Hammer Toe Causes And Therapy

HammertoeOverview

Hammer toe (hammertoe) is a deformity of the second, third, or fourth toes. In this condition, the toe is bent at the middle joint, into an upward position, causing it to resemble a hammer (sometimes decribed as ?curled toes?). Left untreated, hammer toes can become inflexible and require surgery. Toes which take on a curled appearance are hammer toes. Mallet toe is a similar condition, but affects the upper joint of a toe.

Causes

The cause of hammertoes varies, but causes include genetics, arthritis and injury to the toe. Treatment for hammertoes depends on the severity and can include anti-inflammatory medication, metatarsal pads, foot exercises and better-fitting shoes. If the pain caused by a hammertoe is so severe that wearing a shoe is uncomfortable, surgery may be necessary. Typically this surgery is an outpatient procedure that doesn?t require general anesthesia, though it is an option. Recovery from surgery usually takes a few weeks, and patients are given special shoes to wear.

HammertoeSymptoms

The most obvious symptom of hammertoe is the bent, hammer-like or claw-like appearance of one or more of your toes. Typically, the proximal joint of a toe will be bending upward and the distal joint will be bending downward. In some cases, both joints may bend downward, causing the toes to curl under the foot. In the variation of mallet toe, only the distal joint bends downward. Other symptoms may include Pain and stiffness during movement of the toe, Painful corns on the tops of the toe or toes from rubbing against the top of the shoe's toe box, Painful calluses on the bottoms of the toe or toes, Pain on the bottom of the ball of the foot, Redness and swelling at the joints. If you have any of these symptoms, especially the hammer shape, pain or stiffness in a toe or toes, you should consider consulting your physician. Even if you're not significantly bothered by some of these symptoms, the severity of a hammertoe can become worse over time and should be treated as soon as possible. Up to a point hammertoes can be treated without surgery and should be taken care of before they pass that point. After that, surgery may be the only solution.

Diagnosis

Some questions your doctor may ask of you include, when did you first begin having foot problems? How much pain are your feet or toes causing you? Where is the pain located? What, if anything, seems to improve your symptoms? What, if anything, appears to worsen your symptoms? What kind of shoes do you normally Hammer toes wear? Your doctor can diagnose hammertoe or mallet toe by examining your foot. Your doctor may also order X-rays to further evaluate the bones and joints of your feet and toes.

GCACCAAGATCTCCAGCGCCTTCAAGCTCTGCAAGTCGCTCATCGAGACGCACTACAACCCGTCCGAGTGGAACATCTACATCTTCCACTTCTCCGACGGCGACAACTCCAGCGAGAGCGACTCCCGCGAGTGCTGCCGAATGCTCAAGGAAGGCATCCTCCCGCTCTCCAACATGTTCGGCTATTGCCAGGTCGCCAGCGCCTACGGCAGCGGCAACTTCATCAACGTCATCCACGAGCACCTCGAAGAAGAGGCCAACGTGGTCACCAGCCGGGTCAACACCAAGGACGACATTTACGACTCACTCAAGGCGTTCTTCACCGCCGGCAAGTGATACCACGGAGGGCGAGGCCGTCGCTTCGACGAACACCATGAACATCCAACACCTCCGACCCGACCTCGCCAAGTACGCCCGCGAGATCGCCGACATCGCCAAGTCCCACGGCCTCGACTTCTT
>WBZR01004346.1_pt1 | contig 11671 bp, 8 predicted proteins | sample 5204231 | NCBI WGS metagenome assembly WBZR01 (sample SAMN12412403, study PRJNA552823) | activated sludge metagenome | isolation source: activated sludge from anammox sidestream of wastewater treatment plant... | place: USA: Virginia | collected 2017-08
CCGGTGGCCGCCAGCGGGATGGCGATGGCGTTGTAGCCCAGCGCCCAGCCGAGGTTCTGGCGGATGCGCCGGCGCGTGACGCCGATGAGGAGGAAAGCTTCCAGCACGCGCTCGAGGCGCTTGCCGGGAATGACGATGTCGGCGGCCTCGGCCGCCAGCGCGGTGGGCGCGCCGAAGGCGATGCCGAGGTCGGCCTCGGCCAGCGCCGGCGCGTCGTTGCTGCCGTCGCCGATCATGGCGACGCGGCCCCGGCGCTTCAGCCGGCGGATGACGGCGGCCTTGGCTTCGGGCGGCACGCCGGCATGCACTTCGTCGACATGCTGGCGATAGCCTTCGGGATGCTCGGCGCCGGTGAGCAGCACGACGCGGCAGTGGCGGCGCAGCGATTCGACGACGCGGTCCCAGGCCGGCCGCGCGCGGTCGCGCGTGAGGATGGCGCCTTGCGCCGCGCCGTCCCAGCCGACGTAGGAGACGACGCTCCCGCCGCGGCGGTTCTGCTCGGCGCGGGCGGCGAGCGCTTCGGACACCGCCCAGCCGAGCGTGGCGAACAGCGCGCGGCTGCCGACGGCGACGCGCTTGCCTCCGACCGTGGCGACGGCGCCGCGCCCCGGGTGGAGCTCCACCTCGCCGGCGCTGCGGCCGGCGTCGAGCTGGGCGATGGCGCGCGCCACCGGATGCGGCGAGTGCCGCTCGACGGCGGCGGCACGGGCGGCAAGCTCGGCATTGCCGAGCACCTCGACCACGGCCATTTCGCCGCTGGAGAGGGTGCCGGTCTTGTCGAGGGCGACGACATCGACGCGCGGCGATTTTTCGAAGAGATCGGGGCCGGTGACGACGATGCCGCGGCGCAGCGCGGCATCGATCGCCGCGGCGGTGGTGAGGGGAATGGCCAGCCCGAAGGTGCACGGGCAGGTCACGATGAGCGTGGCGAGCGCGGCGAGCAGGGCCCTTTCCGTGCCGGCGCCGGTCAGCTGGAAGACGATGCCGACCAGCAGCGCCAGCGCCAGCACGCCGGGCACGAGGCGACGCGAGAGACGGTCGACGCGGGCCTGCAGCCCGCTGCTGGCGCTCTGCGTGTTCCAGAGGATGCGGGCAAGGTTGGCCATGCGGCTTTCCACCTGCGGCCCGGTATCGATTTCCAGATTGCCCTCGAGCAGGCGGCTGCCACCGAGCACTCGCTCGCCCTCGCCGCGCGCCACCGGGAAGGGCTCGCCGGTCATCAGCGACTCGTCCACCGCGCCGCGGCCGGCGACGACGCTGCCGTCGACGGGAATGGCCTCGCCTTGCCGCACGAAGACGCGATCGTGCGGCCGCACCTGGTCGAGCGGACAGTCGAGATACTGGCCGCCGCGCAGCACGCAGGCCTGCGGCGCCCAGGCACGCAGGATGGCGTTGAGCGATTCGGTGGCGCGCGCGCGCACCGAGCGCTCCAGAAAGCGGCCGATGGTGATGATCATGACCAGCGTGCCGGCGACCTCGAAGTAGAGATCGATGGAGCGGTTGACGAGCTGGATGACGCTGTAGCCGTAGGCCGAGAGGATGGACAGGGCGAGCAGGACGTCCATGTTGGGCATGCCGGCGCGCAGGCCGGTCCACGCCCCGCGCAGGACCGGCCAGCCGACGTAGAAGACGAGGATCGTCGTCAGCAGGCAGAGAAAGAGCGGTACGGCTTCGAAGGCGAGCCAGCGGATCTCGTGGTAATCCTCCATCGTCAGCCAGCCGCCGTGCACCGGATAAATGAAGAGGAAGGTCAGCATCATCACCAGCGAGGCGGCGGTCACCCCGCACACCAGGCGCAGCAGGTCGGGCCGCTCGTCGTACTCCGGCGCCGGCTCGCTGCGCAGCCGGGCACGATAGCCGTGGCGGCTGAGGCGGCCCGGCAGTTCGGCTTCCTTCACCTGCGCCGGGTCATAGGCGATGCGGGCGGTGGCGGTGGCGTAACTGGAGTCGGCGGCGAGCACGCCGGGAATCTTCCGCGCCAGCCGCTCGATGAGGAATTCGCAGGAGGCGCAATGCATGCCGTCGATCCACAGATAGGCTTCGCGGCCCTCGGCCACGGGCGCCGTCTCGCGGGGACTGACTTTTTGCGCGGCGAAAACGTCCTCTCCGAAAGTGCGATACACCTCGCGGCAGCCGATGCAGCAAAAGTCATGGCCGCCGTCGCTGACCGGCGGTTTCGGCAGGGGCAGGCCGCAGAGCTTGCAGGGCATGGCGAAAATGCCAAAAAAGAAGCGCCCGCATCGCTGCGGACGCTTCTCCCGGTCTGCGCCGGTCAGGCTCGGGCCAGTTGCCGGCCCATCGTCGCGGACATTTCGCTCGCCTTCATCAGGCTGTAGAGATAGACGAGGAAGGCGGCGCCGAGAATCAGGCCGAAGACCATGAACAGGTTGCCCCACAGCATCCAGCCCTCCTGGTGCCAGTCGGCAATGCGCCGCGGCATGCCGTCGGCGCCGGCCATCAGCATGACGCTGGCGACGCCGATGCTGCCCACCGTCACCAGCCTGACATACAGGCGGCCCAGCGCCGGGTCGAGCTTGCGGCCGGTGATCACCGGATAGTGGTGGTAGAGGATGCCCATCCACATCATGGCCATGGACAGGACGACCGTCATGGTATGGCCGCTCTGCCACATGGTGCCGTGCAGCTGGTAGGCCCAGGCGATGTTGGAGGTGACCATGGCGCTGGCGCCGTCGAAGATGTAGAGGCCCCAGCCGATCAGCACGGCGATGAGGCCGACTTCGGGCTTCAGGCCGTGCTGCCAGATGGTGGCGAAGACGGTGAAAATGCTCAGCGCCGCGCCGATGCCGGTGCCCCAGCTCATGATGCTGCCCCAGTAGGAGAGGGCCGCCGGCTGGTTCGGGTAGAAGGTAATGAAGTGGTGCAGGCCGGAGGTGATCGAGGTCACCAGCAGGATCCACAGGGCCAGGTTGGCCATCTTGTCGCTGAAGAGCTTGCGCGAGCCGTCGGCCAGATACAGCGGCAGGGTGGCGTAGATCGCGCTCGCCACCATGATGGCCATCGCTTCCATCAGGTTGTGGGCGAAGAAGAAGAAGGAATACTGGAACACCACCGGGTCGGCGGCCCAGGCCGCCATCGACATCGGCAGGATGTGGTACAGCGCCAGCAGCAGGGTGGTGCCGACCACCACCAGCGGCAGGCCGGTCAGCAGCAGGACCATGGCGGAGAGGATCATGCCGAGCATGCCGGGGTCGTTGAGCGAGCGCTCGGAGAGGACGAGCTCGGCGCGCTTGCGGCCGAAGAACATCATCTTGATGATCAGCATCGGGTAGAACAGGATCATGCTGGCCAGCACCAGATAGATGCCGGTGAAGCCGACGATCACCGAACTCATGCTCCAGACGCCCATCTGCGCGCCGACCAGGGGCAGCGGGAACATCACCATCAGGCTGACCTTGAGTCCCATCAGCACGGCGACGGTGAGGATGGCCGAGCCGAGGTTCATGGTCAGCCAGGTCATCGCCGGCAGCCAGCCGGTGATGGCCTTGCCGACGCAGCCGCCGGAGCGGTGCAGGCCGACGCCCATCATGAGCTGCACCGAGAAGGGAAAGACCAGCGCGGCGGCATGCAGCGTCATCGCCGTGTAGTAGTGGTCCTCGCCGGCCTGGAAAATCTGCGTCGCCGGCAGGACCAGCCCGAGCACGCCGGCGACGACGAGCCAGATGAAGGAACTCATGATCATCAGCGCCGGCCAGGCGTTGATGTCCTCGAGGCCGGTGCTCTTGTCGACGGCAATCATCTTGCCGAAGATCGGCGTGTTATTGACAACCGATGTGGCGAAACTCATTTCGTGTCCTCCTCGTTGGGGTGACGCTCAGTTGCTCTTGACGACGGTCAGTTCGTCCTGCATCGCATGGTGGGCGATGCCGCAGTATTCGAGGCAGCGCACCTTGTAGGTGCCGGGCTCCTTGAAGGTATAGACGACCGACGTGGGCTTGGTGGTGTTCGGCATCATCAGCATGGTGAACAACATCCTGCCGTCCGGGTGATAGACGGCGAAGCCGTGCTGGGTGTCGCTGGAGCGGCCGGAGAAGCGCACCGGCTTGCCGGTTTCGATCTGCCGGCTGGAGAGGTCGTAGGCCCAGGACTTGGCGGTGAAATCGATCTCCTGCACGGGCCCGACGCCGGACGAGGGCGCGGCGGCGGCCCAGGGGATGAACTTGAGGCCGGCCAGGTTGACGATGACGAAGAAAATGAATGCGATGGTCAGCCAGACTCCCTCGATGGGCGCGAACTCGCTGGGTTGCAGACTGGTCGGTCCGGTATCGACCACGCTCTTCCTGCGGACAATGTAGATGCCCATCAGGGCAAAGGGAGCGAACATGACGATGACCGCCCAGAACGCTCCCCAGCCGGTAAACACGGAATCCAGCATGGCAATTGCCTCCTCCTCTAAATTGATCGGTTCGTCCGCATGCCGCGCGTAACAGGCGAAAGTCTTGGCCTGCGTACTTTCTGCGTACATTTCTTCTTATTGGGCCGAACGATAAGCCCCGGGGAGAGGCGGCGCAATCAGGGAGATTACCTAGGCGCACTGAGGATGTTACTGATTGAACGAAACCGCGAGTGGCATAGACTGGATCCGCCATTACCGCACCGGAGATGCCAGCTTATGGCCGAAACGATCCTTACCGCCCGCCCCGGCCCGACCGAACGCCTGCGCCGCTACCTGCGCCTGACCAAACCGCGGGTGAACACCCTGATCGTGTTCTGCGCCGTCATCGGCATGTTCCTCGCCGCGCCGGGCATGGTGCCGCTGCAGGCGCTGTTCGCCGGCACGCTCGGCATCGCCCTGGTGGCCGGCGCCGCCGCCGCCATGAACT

Non Surgical Treatment

Many people start by treating the problem themselves when they have a painful corn or callus. They try to remove the corn by cutting it off or by applying strong acids, and they try to cushion the toe by applying cushioned pads. Because these treatments can be difficult to perform by oneself (and should never be done by oneself when the patient is diabetic or circulation is poor), and because these treatments only treat the symptom, not the structural deformity that causes their symptom, these treatments can often provide only limited success, and often any success is for only short periods of time. Changes in shoe choices and various types of paddings and other appliances may help, too. For longer-lasting help, we must examine the cause of the deformity. The reason for knowing the cause is that the type of treatment will vary, depending upon the cause of the complaint. Orthotics help control the causes of certain types of contracted toes, (those caused by flexor stabilization, for example), but not other types.

Surgical Treatment

he basis for hammer toe surgery most often involves removing s portion of bone within the toe, to reduce the joint contracture. Depending on the direction the toe is deviated, soft tissue procedures may be necessary along with pinning the toe with a surgical wire.

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